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Grown Up

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Album Review

This may well be the first time the idea of historical revisionism has been invoked in the title of a bluegrass album. Despite what the title might seem to suggest, this isn't a best-of. It's their first album for the Compass label, and as it turns out it's the first part of the album title that really signifies: this is bluegrass by musicians who have matured into their talent and seem to have little to prove. The songs themselves are the focus of the music-making, and while the band's playing is absolutely tight and professional, there's precious little here in the way of high-flying technical fireworks or complex vocal harmonies. (Though we do get a bit of fancy-pants Dobro picking from guest musician Rob Ickes.) And what songs they are: the original "Why Did You Lie" opens the program in a defiantly midtempo and absolutely perfectly heartbroken mode; a tasteful rendition of Buck Owens' classic "Love's Gonna Live Here" (with guest vocalist Rhonda Vincent) tips the hat graciously to the departed master of Bakersfield country; the swinging "Bubble Gum Baby" may be a trifle, but it's also a fine example of bluegrass-style Texas swing, a fusion not commonly attempted and even more rarely mastered. And if you find yourself missing the technical fireworks that bluegrass albums so often offer, the group does throw you a bone with "El Cumbanchero" — not that it sounds like bluegrass. What it sounds like is norteño klezmer music, which is pretty dang nifty. And in the Cool Covers department, we've got Sam Cooke's "Bring It on Home to Me," while in the Uncool Covers department, we've got James Taylor's "Rolling Away on a Big Sternwheeler." Something for everyone, in other words. Brilliant.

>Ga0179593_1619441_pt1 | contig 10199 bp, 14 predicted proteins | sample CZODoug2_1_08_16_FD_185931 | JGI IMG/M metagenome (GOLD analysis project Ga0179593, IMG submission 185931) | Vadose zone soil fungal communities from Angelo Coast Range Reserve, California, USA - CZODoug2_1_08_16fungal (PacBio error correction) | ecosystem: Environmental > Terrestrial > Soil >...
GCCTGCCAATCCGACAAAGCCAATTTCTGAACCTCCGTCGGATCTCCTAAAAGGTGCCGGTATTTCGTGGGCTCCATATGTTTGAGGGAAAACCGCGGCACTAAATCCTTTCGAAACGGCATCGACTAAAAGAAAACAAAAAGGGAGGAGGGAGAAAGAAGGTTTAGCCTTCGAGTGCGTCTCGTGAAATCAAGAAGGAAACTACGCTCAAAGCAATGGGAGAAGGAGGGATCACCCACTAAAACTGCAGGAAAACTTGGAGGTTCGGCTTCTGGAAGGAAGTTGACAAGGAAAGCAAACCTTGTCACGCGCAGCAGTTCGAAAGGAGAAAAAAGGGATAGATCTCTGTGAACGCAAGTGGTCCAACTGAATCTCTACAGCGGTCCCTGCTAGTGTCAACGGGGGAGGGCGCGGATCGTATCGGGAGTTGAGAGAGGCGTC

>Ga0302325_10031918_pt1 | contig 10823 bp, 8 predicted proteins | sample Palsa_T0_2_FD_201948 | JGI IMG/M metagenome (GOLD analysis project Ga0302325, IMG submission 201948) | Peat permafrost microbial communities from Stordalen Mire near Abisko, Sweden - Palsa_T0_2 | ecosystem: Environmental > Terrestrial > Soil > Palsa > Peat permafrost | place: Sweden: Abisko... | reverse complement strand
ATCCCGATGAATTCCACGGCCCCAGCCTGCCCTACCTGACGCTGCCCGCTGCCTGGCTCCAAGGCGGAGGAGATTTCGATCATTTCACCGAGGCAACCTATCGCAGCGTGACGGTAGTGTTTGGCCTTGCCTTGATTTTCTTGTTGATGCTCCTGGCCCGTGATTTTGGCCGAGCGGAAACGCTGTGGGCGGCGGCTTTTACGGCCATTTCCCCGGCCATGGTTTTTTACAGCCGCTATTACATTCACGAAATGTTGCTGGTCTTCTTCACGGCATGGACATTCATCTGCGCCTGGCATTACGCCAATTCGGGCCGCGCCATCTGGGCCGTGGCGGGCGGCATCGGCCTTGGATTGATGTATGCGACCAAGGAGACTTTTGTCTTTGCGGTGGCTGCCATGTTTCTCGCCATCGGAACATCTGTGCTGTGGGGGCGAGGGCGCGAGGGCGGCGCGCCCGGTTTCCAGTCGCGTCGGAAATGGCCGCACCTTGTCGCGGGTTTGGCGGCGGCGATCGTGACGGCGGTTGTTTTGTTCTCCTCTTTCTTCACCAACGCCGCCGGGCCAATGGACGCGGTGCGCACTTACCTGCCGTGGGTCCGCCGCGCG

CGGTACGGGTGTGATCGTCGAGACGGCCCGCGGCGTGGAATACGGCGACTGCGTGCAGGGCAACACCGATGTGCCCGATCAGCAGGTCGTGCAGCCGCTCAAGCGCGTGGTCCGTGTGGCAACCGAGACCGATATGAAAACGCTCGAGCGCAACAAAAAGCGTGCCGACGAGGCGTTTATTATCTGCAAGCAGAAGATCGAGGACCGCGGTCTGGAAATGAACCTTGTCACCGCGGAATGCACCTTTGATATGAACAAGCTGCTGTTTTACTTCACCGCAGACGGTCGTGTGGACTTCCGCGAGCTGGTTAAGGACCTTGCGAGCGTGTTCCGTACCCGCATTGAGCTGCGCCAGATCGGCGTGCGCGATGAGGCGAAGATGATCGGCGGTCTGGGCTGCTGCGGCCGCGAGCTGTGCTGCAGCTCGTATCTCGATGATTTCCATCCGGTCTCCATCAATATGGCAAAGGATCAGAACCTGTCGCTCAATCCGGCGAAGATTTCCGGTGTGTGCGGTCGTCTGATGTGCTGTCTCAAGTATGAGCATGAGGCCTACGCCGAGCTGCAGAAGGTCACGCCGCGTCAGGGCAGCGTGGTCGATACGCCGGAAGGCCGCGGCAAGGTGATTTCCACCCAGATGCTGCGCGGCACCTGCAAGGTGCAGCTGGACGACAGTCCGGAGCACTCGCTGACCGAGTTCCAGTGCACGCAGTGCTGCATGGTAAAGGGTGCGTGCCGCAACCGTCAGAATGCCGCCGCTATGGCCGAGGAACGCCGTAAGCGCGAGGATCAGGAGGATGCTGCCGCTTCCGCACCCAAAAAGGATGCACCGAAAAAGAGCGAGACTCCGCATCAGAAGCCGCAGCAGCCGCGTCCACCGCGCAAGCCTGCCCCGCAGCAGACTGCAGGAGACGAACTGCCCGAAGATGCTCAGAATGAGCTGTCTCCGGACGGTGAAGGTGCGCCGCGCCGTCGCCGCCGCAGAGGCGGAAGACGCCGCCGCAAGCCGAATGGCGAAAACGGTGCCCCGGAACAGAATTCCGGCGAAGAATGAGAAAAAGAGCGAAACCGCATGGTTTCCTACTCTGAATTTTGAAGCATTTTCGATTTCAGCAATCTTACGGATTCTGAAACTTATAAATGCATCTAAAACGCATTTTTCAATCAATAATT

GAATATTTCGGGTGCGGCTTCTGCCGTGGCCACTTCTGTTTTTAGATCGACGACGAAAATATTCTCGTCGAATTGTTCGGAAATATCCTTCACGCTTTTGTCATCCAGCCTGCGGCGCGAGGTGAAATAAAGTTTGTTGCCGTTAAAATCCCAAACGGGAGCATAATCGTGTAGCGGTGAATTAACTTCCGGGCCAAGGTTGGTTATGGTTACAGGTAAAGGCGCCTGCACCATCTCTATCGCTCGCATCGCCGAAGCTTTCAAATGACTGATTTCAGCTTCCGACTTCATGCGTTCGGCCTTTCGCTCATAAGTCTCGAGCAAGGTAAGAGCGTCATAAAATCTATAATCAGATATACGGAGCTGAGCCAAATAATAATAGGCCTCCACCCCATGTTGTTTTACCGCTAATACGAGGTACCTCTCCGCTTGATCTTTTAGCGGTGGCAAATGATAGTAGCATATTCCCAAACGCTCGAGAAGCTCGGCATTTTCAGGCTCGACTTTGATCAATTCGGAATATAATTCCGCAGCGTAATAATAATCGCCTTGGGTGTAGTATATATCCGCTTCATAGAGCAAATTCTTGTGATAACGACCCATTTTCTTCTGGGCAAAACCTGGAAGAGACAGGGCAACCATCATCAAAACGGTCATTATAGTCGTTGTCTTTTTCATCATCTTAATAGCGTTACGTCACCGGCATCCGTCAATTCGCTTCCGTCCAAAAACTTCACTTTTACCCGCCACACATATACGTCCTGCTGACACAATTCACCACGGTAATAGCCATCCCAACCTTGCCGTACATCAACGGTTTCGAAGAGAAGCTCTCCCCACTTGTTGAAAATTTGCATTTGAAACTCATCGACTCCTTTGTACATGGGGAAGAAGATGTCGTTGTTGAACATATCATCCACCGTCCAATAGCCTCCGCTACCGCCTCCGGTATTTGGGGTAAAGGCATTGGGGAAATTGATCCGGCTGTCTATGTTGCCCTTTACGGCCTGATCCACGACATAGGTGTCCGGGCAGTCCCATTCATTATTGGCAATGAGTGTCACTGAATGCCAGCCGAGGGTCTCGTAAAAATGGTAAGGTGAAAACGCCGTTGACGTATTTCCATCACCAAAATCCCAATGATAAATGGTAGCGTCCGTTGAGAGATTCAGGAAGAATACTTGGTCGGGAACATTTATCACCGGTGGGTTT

Genre: Country

Years Active: '90s, '00s

The Chapmans don't quite fit the profile of the usual family bluegrass band. Unlike the Renos, the McCourys, and others, there are no ancestors with years of musical experience lurking in the Chapmans' background, nor does the obvious talent stretch back generation after generation. They are the first of the family to carve out a career in music, but they aren't going at it alone. All the members of the Chapman family -- father Bill; mother Patti; and sons Jason, Jeremy, and John -- were big fans...
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Grown Up, The Chapmans
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